# Integral inequality and the Hölder inequality

Let $$\mu:S\rightarrow[0, +\infty]$$ be a positive measure on $$S$$ $$\sigma$$-algebra on $$X$$ such that $$\mu(X)=1$$, and let be $$f,g:X\rightarrow \mathbb{R}$$ be positive $$S$$-measurable functions such that: $$f(x)g(x)\geq1$$ $$\mu$$-almost everywhere in $$X$$. Prove that: $$\int_X f d\mu\cdot\int_X gd\mu\geq1$$ So, I've proved that $$\int_X f(x)g(x)d\mu\geq1$$ and then I used the Hölder inequality and obtained: $$\left(\int_X f^2 d\mu\right)^{\frac12}\cdot\left(\int_X g^2d\mu\right)^{\frac12}\geq1.$$ How do I move forward from this point?

• English note: "prove", not "proove". TeX note: only symbols intended to be set in a math font should be set in math mode; for example, "$S$ $\sigma$-algebra" $S$ $\sigma$-algebra (or, even better, "$S$ a $\sigma$-algebra") instead of "‍‍$S\ \sigma-algebra$" $S\ \sigma-algebra$. I have edited accordingly. Commented Mar 12, 2022 at 15:00
• @LSpice. Writing "only symbols intended to be set in a math font should be set in math mode" might be misinterpreted and lead to the other extreme that is often seen where only math symbols are enclosed in $: $\int$f d$\mu$ Commented Mar 12, 2022 at 21:20 • @md2perpe, I meant to include$f$in your example$\int f\,\mathrm d\mu$as a symbol (that happens to be a letter!) that should be set in math mode—and arguably even the$\mathrm d$, as a symbol that should be set in math mode but (I but not everyone believe) using \mathrm—but I agree it could easily be interpreted otherwise. Thank you for the clarification. Commented Mar 12, 2022 at 23:18 • @LSpice. I understood what you meant. I was just a bit worried that your wordings would be misinterpreted. Commented Mar 12, 2022 at 23:27 ## 1 Answer As $$t \mapsto 1/t$$ is convex on $$(0,\infty)$$ Jensen's inequality gives $$\frac{1}{\int_X f d\mu} \le \int_X \frac{1}{f} d\mu.$$ From this inequality and $$g \ge 1/f$$ a.e. we get $$\int_X f d\mu\int_X g d\mu \ge \int_X f d\mu\int_X \frac{1}{f} d\mu \ge 1$$ Edit: A way to use Cauchy Schwarz instead of Jensen's inequality: Since $$\sqrt{fg} \ge 1$$ a.e. we have $$1=\int_X 1 d\mu \le \int_X\sqrt{f}\sqrt{g} d\mu \le (\int_X f d\mu)^{1/2} (\int_X g d\mu)^{1/2}.$$ Squaring this inequality leads to the desired result. • Is there any way to prove this without using the Jensen's inequality? Commented Mar 12, 2022 at 13:37 • I don't see any other way (which does not mean that there isn't one). At least, I think Cauchy Schwarz is not suitable to prove this inequality since i.g.$\int_X f d\mu < (\int_X f^2 d\mu)^{1/2}$(and the same for$g\$), so you can't go to the inequality you want from there.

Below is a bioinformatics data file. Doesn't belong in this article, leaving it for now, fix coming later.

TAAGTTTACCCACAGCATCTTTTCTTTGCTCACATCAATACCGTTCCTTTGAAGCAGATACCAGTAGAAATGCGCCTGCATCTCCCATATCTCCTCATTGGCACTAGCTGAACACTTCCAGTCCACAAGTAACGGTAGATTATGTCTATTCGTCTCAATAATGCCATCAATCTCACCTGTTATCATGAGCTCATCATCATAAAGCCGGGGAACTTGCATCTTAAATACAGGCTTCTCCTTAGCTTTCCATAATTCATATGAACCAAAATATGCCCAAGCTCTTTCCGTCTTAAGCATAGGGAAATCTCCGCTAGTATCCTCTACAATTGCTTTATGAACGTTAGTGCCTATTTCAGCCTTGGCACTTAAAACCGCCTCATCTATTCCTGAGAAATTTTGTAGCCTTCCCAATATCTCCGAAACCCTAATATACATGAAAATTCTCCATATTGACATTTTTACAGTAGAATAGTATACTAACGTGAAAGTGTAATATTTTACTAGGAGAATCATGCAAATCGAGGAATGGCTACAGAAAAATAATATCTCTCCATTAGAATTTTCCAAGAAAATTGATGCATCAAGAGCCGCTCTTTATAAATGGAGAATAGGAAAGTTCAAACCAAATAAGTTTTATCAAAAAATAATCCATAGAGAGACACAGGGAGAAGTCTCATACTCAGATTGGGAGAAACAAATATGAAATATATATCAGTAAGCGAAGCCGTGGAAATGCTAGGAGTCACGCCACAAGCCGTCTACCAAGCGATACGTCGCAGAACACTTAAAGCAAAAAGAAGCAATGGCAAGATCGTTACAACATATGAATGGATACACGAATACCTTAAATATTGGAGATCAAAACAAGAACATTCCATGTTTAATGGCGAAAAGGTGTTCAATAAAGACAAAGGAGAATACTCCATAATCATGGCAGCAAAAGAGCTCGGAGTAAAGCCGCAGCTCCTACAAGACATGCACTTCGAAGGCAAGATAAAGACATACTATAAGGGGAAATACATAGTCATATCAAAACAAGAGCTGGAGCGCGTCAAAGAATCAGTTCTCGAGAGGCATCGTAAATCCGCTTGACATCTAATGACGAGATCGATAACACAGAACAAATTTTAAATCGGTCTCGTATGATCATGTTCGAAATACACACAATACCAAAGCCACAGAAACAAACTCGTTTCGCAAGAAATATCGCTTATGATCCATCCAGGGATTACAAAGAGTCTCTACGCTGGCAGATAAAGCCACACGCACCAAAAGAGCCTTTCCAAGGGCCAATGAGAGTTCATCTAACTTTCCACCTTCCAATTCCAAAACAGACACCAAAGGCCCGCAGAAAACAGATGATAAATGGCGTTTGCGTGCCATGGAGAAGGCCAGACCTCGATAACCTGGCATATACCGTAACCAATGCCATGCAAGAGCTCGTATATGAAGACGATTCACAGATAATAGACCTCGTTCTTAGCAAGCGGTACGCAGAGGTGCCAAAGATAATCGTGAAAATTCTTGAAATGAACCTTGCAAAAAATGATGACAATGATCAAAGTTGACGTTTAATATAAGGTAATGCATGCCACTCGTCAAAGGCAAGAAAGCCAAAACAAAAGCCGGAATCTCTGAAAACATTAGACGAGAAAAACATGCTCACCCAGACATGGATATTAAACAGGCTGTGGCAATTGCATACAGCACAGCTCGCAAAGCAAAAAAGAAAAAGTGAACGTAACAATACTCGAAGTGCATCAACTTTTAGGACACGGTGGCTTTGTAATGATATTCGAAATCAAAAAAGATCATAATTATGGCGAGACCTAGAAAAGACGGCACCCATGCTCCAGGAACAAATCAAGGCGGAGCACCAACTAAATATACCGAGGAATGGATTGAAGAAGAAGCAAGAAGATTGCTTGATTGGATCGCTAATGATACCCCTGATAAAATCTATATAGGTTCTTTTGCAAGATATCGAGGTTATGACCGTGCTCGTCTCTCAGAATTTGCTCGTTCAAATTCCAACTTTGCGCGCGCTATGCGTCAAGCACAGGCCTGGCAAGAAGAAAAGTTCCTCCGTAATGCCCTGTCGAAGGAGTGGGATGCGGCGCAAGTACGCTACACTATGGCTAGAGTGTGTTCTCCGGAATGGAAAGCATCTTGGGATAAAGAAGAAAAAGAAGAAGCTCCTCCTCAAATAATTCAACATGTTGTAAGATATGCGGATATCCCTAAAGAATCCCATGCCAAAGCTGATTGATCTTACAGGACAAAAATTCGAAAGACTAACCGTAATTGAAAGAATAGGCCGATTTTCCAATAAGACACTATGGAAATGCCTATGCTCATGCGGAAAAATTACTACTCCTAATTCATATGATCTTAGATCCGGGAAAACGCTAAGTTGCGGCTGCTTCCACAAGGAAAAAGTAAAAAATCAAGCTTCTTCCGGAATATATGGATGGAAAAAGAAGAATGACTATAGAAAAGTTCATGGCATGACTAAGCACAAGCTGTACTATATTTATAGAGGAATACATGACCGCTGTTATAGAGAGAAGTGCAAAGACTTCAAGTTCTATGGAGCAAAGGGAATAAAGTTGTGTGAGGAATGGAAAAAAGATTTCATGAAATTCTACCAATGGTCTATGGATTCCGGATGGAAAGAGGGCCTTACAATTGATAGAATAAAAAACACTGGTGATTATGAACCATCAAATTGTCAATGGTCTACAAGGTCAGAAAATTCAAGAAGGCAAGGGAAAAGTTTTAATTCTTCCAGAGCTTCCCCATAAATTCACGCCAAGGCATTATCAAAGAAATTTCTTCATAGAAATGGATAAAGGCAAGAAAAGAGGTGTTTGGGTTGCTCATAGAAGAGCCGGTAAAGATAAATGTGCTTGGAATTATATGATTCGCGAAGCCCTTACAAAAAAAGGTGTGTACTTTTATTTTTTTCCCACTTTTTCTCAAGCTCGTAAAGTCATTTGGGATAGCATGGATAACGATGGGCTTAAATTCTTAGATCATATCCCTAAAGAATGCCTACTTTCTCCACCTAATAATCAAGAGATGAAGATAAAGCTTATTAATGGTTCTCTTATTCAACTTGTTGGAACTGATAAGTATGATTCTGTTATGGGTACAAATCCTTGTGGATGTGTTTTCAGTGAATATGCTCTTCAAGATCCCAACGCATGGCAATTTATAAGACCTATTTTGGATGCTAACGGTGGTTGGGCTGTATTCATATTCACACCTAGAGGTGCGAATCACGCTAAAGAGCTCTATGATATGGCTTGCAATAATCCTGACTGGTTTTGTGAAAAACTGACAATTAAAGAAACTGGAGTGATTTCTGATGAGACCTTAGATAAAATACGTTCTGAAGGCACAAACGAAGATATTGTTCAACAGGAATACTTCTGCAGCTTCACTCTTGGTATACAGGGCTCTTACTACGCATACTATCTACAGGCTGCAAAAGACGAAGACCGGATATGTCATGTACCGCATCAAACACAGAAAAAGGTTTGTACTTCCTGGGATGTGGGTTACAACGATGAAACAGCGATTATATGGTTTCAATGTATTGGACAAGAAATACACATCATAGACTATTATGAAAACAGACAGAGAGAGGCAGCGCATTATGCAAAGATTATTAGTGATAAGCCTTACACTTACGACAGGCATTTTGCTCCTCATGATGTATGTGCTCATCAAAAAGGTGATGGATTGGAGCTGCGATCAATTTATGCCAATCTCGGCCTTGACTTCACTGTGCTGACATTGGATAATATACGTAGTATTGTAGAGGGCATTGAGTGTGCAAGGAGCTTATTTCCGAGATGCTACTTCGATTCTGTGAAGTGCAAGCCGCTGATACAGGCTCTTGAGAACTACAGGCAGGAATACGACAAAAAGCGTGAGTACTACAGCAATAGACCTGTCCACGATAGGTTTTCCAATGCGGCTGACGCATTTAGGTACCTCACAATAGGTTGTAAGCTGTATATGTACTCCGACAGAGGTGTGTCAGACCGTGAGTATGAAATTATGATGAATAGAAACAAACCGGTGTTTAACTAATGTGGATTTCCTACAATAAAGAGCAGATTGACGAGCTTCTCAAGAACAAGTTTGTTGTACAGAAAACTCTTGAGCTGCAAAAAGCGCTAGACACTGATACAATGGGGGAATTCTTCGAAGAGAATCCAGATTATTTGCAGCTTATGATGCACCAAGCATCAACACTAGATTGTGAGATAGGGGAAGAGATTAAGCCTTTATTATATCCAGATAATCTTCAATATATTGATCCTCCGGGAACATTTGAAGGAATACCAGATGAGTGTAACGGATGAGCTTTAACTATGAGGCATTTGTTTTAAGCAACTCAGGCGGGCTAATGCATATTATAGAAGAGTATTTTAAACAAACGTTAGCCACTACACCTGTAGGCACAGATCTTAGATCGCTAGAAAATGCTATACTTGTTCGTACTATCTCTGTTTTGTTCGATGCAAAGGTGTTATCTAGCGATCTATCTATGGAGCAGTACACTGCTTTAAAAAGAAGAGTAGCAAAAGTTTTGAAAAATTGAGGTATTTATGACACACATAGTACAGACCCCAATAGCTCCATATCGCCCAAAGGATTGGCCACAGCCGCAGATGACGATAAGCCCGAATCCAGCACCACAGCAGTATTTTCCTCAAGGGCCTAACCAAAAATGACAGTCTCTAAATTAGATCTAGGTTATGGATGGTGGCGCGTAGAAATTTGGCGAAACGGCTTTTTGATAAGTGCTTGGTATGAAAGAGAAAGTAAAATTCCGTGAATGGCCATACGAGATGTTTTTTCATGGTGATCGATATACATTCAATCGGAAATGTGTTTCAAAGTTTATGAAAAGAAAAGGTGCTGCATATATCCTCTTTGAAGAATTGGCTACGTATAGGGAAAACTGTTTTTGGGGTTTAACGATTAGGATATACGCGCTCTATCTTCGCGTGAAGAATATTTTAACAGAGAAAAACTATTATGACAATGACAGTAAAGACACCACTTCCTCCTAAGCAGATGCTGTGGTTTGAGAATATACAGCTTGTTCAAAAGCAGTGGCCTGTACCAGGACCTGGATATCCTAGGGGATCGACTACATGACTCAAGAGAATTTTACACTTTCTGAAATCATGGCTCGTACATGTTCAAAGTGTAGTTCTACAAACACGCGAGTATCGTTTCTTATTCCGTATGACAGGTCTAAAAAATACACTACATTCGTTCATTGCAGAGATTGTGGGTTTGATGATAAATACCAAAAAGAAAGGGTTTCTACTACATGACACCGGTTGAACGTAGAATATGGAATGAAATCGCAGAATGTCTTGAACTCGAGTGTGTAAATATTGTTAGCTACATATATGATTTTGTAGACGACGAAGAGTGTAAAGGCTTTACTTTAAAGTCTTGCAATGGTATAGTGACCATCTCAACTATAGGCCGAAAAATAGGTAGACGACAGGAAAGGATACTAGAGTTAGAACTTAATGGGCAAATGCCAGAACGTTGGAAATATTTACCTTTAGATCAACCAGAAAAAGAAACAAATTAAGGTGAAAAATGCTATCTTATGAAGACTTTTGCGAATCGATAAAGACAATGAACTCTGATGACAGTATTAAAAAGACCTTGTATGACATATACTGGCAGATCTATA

– Gerd
Commented Mar 12, 2022 at 14:15
• I was asking because the hint for the solution is to use the Holder inequality, so I tried to use that, but I don't see how it cluld come in handy. Commented Mar 12, 2022 at 14:19
• I edited the answer. Indeed one can use Cauchy Schwarz.
– Gerd
Commented Mar 12, 2022 at 14:26